*Nothing in this article is intended to solicit listings currently under contract with another broker.  This article is not legal advice - it is for informational purposes only.  Those considering a short sale are advised to consult with their own attorney for legal advice, and their tax professional for tax advice prior to entering into a short sale listing agreement.  Not affiliated with the government.  A lender may refuse to change a loan.

Copyright © 2011 Tni LeBlanc *How Does the Bank Determine the Value of My Home in a Short Sale?*

Tni LeBlanc, Broker
(805) 878-9879 mobile/text

CalBRE #01871795

Comment balloon 12 commentsTni LeBlanc, Realtor®, J.D. • March 20 2011 11:31PM



Good explanation for distressed homeowners.  I also recommend to my sellers to get an appraisal before listing it; it helps when negotiating with the servicers and getting short sale approval before offers come in.

Posted by Anja Kerstens, GRI, CDPE, CHS, ASP, Selling Silicon Valley Real (Coldwell Banker Residential Brokerage) over 8 years ago

$35 for a BPO? That's big bucks! I just read an ad on craigslist where a BPO company is paying agents a wopping $10 for each report completed. What a markup! No wonder BPO's have such wild fluctuations. Grrrrrr!

Posted by Paul Caloca (The Papas Group (DRE #01766524)) over 8 years ago


Excellent information! I did not realize that the agent selected for the BPO is barely compensated for their work. But it does explain to me why about a year ago a lady that I know selected for the BPO (who had been doing it for over a year) asked me to go with her (I had to drive), so that she could take pictures (she asked me to take the pictures with my camera because she liked my photos on my brochures) and then she asked me to upload them into the system (because I could type faster than her).

Fool or friend? I did it as a friend and saw her previous photos - they were AWFUL!

It makes me wonder now who selects the agent to do the BPO's and what are their qualifications.

Posted by Patricia Feager, MBA, CRS, GRI,MRP, Selling Homes Changing Lives (DFW FINE PROPERTIES) over 8 years ago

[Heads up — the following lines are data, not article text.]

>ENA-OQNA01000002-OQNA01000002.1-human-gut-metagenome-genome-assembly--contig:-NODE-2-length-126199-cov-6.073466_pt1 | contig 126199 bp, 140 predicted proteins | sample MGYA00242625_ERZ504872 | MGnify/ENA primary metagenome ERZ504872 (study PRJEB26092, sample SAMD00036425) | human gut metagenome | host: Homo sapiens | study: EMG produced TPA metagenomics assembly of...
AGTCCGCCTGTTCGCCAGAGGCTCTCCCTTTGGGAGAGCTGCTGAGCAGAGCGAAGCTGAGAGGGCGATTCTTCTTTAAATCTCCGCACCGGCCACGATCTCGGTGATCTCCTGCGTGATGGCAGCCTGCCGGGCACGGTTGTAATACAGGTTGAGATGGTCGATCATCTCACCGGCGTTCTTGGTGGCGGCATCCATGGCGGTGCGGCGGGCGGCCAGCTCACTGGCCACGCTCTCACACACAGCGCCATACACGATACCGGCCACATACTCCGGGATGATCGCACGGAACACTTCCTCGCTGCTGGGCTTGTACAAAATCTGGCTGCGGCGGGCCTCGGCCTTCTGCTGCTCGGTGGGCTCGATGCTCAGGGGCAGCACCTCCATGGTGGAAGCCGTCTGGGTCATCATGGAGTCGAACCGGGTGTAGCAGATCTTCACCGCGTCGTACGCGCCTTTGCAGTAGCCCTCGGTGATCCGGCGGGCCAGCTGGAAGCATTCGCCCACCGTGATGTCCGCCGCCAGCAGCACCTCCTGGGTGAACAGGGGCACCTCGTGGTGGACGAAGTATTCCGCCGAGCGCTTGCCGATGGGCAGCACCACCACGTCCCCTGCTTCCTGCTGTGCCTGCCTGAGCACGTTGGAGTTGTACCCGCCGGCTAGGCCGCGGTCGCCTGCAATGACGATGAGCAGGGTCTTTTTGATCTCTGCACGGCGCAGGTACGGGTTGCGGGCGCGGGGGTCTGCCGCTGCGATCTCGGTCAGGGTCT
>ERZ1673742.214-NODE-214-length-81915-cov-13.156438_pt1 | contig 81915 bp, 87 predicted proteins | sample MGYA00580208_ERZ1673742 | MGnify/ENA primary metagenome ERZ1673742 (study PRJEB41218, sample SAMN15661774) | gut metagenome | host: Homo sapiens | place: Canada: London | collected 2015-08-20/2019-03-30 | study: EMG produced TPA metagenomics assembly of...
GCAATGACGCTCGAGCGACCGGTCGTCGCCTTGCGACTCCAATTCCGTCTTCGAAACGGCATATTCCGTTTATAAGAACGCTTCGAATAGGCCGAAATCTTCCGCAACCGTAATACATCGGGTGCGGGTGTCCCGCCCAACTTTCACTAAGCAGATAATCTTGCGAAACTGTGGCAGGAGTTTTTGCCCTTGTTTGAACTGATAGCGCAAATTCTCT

Hi Tni - Every short sale considered by a lender should be mandated to use an appraiser.  It is our that HUD is blowing on these short sales.  People forget that it is our taxes that are being used to keep Fannie and Freddie afloat.

Posted by Conrad Allen, Webster, Ma, Realtor (Re/Max Professional Associates) over 8 years ago

Tni....once again, an excellent explanation.  I like the idea of the Seller having a pre-emptive appraisal.  I wish all short sale Sellers would engage experienced short sale agents like yourself.

Posted by Christine Smith, Exclusive Buyer Agent & Attorney, Canton, MA (Buyers Brokers Only LLC - www.BuyersBrokersOnly.com) over 8 years ago

Tni- This is true- Short sale applicants need to understand how the current market value is arrived at, and not be intimidated when they have a legitmate hardship reventing them from making thei r mortgage payment obligations. Also important to remember is they are not alone- millions of people are inthe same boat they are. It does not mean they are bad people- 

Posted by Allison Stewart, St. Cloud Fl Realtor, Osceola County Real Estate 407-616-9904 (St.Cloud Homes ) over 8 years ago

BPO's are definitely, in my opinion, less than reliable.  Would be one thing if they were done by agents who were active in the market and understood what they were doing (for all intents and purposes...a CMA).  The sad thing is that most BPOs are done by underemployed and not very active agents.  And the banks think they will get a reliable value out of these people?